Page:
What are natural and mini IVF?
- Natural cycle: A woman grows an egg without taking any drugs to enhance egg production. We harvest the egg in a retrieval procedure and attempt to fertilize it through IVF, implanting a resulting embryo in the woman’s uterus. Natural cycle IVF is the least expensive form of IVF treatment at $6,000. It is not as successful as standard IVF.
- Minimal stimulation or mini-IVF: A woman is given medication, a smaller dose than in standard IVF, in order to produce more eggs, which are then retrieved, fertilized and one of the embryos, sometimes two, is implanted into the uterus. This process produces fewer eggs than standard IVF and therefore less opportunity for embryos to develop. Mini-IVF is around $7,000-9,500, depending on the amount of medication the patient requires.
If implanting more than one IVF embryo increases chances of success, why implant just one?
The ultimate goal of IVF, and assisted reproductive technology overall, is a single healthy baby, which is why we encourage elective single embryo transfer (eSET). By implanting two embryos, you can slightly increase the chance of at least one embryo resulting in a successful pregnancy, but a pregnancy with twins can also occur, which can be more dangerous. A pregnancy of twins, triplets or more, known as a multiple pregnancy, can have many potential health problems for both the baby and mother.
Is it wrong to use preimplantation genetic testing to choose the sex of your baby?
Do you want a baby boy or girl? It’s a simple question with a complicated answer when you are using IVF and preimplantation genetic diagnosis (PGD). Sex selection, or gender selection, is done by evaluating the genetic makeup of embryos selected during the IVF process and choosing which to implant based on the desired sex of the child.
In deciding to do sex selection or not, many patients have ethical questions surrounding the choice. Some common questions we help patients consider are: What happens to the embryos that are not of the desired sex? What if the woman has a miscarriage? What if the only normal embryos are of the unselected gender?
Are IVF success rates the best way to evaluate a fertility clinic?
While TRM has some very high success rates, it is not fair to focus solely on numbers. We take the time to make sure there is a clear understanding of the chances and the challenges a patient may face when dealing with infertility. We do not turn away individuals who have poor prognoses due to FSH or anti-Müllerian hormone levels, or previous failed IVF attempts. We have no strict guidelines on helping older women who have less chance of pregnancy attempting IVF, but handle such cases on an individual basis, carefully weighing the issues with each woman.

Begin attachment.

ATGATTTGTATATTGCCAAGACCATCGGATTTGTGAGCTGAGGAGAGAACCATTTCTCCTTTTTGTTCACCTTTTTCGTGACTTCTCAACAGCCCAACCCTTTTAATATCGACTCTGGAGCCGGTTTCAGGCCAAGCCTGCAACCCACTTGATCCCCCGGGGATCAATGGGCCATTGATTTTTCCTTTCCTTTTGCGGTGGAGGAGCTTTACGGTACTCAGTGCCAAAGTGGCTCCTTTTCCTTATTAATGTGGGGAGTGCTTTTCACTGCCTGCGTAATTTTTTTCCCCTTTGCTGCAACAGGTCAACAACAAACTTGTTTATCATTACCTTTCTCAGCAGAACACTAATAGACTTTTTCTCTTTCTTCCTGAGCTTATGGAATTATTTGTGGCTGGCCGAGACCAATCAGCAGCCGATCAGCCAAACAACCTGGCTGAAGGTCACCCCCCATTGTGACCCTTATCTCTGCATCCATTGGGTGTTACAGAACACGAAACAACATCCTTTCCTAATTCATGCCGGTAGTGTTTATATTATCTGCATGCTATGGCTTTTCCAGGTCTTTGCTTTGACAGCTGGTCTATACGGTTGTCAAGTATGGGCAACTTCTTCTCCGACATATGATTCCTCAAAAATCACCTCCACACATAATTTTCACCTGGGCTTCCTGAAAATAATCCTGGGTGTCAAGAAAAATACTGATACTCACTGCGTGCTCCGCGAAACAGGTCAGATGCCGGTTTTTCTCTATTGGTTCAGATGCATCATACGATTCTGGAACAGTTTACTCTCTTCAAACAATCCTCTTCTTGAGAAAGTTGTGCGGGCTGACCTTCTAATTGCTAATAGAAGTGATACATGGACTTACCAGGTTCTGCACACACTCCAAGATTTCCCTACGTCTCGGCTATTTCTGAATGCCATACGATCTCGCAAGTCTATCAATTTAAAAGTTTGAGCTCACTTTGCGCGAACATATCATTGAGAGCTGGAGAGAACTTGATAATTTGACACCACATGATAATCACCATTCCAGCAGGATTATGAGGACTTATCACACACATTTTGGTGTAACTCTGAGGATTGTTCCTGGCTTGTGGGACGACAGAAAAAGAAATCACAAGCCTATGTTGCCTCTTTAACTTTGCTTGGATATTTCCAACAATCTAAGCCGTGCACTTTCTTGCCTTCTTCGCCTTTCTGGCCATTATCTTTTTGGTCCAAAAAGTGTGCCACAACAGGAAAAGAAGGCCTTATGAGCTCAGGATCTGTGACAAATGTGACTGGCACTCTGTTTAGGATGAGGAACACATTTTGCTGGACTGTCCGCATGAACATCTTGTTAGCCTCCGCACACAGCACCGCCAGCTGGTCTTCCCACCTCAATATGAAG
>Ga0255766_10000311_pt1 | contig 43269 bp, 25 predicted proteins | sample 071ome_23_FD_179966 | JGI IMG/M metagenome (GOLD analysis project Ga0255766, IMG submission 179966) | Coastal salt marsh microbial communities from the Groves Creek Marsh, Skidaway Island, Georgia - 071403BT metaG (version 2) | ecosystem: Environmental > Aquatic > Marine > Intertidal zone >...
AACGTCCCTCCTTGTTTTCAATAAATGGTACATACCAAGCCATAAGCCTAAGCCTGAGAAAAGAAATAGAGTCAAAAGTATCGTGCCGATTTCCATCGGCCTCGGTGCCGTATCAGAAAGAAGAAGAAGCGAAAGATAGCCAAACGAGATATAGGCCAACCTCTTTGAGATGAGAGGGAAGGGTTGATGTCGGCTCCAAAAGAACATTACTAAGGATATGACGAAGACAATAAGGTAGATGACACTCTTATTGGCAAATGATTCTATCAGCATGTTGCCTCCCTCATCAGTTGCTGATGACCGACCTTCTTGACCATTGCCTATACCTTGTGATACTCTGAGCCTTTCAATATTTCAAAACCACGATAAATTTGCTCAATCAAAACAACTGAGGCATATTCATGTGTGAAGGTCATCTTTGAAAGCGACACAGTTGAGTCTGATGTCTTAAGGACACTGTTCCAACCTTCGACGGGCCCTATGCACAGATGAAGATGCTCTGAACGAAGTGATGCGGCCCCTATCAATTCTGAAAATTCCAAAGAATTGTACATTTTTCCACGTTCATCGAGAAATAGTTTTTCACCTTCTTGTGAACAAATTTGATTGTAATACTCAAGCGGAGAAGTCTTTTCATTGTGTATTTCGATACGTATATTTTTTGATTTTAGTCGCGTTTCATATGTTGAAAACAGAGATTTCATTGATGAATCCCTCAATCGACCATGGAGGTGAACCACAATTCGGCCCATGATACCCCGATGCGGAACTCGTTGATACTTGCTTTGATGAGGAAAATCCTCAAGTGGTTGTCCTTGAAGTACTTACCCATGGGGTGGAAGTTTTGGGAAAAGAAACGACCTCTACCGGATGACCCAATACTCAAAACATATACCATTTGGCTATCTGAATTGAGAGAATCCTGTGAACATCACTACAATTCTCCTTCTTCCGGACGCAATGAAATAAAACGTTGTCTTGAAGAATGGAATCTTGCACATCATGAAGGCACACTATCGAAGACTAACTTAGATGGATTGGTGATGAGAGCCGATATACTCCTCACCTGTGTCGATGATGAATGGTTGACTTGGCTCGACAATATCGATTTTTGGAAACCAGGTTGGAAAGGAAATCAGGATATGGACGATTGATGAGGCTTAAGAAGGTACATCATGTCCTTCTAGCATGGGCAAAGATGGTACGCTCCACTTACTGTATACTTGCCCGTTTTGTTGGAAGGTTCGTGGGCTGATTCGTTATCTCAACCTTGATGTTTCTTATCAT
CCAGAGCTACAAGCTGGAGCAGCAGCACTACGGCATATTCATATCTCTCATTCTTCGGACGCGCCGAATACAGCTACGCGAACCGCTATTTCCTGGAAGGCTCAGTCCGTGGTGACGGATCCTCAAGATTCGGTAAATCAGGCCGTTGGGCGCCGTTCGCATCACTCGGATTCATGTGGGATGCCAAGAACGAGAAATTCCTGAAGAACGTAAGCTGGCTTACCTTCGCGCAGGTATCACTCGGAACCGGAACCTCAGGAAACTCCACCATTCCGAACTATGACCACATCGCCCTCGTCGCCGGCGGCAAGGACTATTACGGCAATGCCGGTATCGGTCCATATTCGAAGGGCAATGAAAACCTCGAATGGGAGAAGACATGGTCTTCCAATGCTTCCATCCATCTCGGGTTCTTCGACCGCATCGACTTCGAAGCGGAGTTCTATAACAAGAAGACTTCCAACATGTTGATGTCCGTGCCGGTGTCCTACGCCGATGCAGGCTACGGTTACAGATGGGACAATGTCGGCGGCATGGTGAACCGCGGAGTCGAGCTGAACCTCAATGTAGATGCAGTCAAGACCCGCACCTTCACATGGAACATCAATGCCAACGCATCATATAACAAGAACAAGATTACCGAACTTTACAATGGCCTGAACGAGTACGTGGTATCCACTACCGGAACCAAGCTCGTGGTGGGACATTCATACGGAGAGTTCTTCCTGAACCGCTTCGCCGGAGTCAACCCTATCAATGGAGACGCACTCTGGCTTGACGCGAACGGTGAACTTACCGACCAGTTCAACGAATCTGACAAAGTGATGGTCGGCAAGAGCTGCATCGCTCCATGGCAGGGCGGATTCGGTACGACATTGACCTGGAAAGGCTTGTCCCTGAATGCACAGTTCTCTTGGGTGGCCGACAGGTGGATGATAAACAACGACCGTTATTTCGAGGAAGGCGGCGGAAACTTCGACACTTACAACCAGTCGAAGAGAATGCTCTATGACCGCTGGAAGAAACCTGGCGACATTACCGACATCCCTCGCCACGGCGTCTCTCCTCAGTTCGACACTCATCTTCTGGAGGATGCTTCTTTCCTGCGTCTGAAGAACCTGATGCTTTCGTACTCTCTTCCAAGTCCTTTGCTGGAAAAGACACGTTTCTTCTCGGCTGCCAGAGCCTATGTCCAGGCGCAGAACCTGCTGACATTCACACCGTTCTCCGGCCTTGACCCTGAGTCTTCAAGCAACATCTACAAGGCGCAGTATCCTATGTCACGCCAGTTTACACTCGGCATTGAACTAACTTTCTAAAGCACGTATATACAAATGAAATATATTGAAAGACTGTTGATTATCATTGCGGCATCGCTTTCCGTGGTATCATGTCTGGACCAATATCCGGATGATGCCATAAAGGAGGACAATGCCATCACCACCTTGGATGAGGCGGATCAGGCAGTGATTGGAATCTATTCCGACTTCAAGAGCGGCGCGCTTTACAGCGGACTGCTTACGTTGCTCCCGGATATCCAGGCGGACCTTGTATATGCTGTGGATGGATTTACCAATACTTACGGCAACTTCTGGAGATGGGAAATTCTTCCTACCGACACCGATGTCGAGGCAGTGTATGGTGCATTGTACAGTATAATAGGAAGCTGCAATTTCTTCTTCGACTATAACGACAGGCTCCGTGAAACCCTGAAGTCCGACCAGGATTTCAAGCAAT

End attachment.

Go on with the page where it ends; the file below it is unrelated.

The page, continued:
At TRM we want to make sure we are doing what is best for the patient, regardless of the revenue it might generate for the clinic. Some clinics may encourage patients to try IVF first when a less aggressive treatment may be successful, and less costly for the patient. Because of actions like these, it is difficult to compare clinics based on success rates.
Numbers cannot capture all aspects of infertility treatment and the nuances of success. Numbers cannot measure the education shared with a patient. They cannot quantify the satisfaction with the choices patients made or opportunities given. Most important, success rates cannot measure the patients’ satisfaction with their choices, no matter the final outcome.
I’m having trouble talking about my infertility. What can I do?
As with most difficult situations, honest and loving communication is important. Whether you are talking with friends, family or your partner, being open and clear about your struggles is vital. Infertility can feel very lonely. Talking about it helps minimize that loneliness.
Infertility strains relationships, as it deals with the loss of a dream. A couple or individual has a dream of a family and are dealing with that loss when infertility steps in. Infertility often feels like a secret loss, as there is something lost that is not tangible. Not talking openly about these issues can be emotionally damaging – to the individual and the couple.
There are additional layers of struggle, as infertility deals with the often-taboo topics of sex and money. These two common stressors come together in the most unfortunate of circumstances. It is crucial for couples to not allow their infertility struggles to become an obsession or turn to blaming one another.
Tricia Henderson, LPC-MHSP, stresses the importance of honesty, “Be open about your emotions and talk about where you need support and what that support looks like. Your partner doesn’t know how to help support you without you telling him or her. If you need to seek couples counseling or counseling on your own, it isn’t admitting defeat. It shows your strength.”
Discover more tips on coping with infertility in a relationship in these blogs: Couples Counseling When Infertility Dashes Their Dream and Coping with Infertility by Addressing Shame, Couples Communication & Fielding Others’ Questions.